Over a 12-month horizon, we now believe a U.S. recession is very likely, but aren’t confident enough to make the call when the forecast window is cut in half. Second-half stock returns could be decent if the business-cycle peak is still a year away. Then again, there’s peril in waiting for “too much” confirmation of recession.
While the celebration over Jerome Powell’s “Christmas Capitulation” lingered throughout February, we’re still awaiting signs the capitulation consisted of anything more than words.
Despite the late reversal in rates and the yield curve, the flattening trend of the yield curve remains intact. The fact that longer-term bond yields have fallen while the Fed is raising rates brings back memories of the “bond conundrum” episode during 2004-2006.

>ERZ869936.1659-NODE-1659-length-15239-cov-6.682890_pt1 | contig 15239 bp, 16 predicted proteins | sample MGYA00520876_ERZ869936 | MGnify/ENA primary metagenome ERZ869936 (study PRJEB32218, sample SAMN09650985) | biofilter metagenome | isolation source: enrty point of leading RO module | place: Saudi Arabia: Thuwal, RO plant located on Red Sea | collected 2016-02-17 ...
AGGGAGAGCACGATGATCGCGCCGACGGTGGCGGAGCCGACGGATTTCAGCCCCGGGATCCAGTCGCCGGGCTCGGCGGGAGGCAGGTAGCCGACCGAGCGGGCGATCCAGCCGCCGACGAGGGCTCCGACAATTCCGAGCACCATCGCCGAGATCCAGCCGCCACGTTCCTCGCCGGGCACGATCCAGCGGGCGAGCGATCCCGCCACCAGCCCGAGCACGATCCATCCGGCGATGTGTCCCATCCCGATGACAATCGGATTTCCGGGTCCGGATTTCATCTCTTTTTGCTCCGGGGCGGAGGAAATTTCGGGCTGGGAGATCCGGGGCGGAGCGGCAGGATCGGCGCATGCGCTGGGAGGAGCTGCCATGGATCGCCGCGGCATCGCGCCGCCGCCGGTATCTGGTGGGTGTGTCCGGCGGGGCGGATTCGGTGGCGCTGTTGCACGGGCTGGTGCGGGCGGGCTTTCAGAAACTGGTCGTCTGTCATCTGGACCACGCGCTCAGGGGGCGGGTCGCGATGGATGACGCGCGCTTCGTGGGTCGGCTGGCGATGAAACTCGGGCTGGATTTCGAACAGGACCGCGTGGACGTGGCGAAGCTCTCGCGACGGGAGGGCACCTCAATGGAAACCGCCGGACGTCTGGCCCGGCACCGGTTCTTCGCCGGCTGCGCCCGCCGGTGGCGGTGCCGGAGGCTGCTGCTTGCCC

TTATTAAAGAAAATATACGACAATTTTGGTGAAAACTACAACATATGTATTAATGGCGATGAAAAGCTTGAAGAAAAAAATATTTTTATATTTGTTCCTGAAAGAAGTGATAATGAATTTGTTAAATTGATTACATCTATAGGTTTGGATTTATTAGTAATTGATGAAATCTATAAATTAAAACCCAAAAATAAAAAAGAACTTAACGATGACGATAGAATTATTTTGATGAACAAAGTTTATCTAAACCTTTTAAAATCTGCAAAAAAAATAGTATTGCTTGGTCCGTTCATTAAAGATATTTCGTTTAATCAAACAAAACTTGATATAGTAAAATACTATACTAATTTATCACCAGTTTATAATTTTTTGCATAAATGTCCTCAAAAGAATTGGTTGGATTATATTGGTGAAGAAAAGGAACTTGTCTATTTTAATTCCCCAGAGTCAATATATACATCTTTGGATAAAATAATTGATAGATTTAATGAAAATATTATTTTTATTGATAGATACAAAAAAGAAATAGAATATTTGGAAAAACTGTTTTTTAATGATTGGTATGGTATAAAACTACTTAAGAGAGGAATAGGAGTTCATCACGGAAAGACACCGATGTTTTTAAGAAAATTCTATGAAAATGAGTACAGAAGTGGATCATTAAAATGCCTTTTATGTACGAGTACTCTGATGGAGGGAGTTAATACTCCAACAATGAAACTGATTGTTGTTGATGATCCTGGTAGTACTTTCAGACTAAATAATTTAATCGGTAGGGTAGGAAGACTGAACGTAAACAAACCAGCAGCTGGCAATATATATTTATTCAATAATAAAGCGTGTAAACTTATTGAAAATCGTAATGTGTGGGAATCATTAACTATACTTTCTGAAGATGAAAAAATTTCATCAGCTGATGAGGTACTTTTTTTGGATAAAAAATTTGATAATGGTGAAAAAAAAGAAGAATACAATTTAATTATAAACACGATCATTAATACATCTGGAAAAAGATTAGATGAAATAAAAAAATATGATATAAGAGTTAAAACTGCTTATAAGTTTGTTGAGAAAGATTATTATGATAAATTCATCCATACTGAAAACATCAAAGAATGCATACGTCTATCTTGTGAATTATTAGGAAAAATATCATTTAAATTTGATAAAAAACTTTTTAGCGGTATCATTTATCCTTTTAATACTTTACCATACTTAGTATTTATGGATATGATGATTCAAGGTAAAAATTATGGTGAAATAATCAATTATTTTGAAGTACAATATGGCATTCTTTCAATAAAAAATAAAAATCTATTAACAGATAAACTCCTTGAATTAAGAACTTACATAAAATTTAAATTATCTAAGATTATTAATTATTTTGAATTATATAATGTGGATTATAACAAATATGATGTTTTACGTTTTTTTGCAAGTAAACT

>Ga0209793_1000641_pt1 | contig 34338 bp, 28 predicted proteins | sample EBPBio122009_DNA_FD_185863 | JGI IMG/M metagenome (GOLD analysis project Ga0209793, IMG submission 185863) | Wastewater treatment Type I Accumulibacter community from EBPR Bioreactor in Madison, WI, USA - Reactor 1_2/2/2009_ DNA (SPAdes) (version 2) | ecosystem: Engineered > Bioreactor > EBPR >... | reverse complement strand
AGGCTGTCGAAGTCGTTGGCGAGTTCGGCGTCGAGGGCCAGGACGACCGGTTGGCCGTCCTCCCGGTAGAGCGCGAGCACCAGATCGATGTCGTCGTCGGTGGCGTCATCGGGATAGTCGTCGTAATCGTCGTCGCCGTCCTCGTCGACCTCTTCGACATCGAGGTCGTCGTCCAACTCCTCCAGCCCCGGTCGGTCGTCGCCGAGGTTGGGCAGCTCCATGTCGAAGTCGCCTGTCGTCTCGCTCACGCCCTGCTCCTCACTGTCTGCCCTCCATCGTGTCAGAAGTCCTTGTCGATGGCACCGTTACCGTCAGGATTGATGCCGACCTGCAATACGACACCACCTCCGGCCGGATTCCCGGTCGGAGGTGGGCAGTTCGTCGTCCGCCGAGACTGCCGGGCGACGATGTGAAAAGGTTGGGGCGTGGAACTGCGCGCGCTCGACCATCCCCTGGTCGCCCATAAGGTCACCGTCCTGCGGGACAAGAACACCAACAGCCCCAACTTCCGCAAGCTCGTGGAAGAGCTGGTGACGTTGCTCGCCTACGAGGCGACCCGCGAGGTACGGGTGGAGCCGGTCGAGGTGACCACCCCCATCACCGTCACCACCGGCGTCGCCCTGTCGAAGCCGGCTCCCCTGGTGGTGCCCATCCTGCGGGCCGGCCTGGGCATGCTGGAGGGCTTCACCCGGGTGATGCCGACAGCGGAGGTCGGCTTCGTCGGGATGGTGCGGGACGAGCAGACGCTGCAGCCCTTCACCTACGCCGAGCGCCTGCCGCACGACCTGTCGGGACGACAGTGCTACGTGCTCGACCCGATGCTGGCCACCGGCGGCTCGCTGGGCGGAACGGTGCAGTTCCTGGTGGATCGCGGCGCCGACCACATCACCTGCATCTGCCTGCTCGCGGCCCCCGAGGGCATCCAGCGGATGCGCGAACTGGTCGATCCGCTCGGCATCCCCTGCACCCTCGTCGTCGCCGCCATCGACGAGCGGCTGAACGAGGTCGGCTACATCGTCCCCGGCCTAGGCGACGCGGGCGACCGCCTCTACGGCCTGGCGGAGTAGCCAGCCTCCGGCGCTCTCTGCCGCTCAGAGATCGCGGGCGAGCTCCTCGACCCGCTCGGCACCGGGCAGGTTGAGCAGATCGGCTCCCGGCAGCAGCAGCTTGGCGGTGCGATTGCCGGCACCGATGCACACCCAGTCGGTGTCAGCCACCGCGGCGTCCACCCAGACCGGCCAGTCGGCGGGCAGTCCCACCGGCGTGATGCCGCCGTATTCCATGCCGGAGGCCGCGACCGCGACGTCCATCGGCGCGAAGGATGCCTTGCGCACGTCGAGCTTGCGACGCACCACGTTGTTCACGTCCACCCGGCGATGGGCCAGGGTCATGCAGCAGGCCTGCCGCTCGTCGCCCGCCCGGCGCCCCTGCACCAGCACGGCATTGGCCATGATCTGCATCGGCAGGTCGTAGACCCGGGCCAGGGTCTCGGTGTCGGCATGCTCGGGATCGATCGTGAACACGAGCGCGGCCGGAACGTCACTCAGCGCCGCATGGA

The global yield curve is in a sideways range bound pattern, indicating anemic demand for credit. An examination of developed and emerging countries confirms our “muddle through” view.
Doug Ramsey examines several once very reliable relationships between stocks, bonds, inflation, and commodities.